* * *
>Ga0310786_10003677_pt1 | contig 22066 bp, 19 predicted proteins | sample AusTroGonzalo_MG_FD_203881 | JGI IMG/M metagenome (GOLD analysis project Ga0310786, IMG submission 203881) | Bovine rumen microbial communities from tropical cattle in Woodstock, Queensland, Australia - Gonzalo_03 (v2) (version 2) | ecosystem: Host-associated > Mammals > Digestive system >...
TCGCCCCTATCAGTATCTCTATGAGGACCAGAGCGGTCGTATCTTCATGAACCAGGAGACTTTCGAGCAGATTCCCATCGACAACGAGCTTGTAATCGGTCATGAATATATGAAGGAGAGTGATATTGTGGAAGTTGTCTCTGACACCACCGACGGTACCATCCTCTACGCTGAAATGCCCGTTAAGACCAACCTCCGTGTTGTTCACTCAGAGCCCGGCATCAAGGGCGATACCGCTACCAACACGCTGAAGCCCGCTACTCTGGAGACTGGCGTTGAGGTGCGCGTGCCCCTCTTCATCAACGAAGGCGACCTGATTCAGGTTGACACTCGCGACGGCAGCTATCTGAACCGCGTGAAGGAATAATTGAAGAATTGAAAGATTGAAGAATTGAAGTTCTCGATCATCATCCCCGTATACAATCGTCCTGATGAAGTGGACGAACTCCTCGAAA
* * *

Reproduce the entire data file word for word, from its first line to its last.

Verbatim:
>Ga0310786_10003677_pt1 | contig 22066 bp, 19 predicted proteins | sample AusTroGonzalo_MG_FD_203881 | JGI IMG/M metagenome (GOLD analysis project Ga0310786, IMG submission 203881) | Bovine rumen microbial communities from tropical cattle in Woodstock, Queensland, Australia - Gonzalo_03 (v2) (version 2) | ecosystem: Host-associated > Mammals > Digestive system >...
TCGCCCCTATCAGTATCTCTATGAGGACCAGAGCGGTCGTATCTTCATGAACCAGGAGACTTTCGAGCAGATTCCCATCGACAACGAGCTTGTAATCGGTCATGAATATATGAAGGAGAGTGATATTGTGGAAGTTGTCTCTGACACCACCGACGGTACCATCCTCTACGCTGAAATGCCCGTTAAGACCAACCTCCGTGTTGTTCACTCAGAGCCCGGCATCAAGGGCGATACCGCTACCAACACGCTGAAGCCCGCTACTCTGGAGACTGGCGTTGAGGTGCGCGTGCCCCTCTTCATCAACGAAGGCGACCTGATTCAGGTTGACACTCGCGACGGCAGCTATCTGAACCGCGTGAAGGAATAATTGAAGAATTGAAAGATTGAAGAATTGAAGTTCTCGATCATCATCCCCGTATACAATCGTCCTGATGAAGTGGACGAACTCCTCGAAA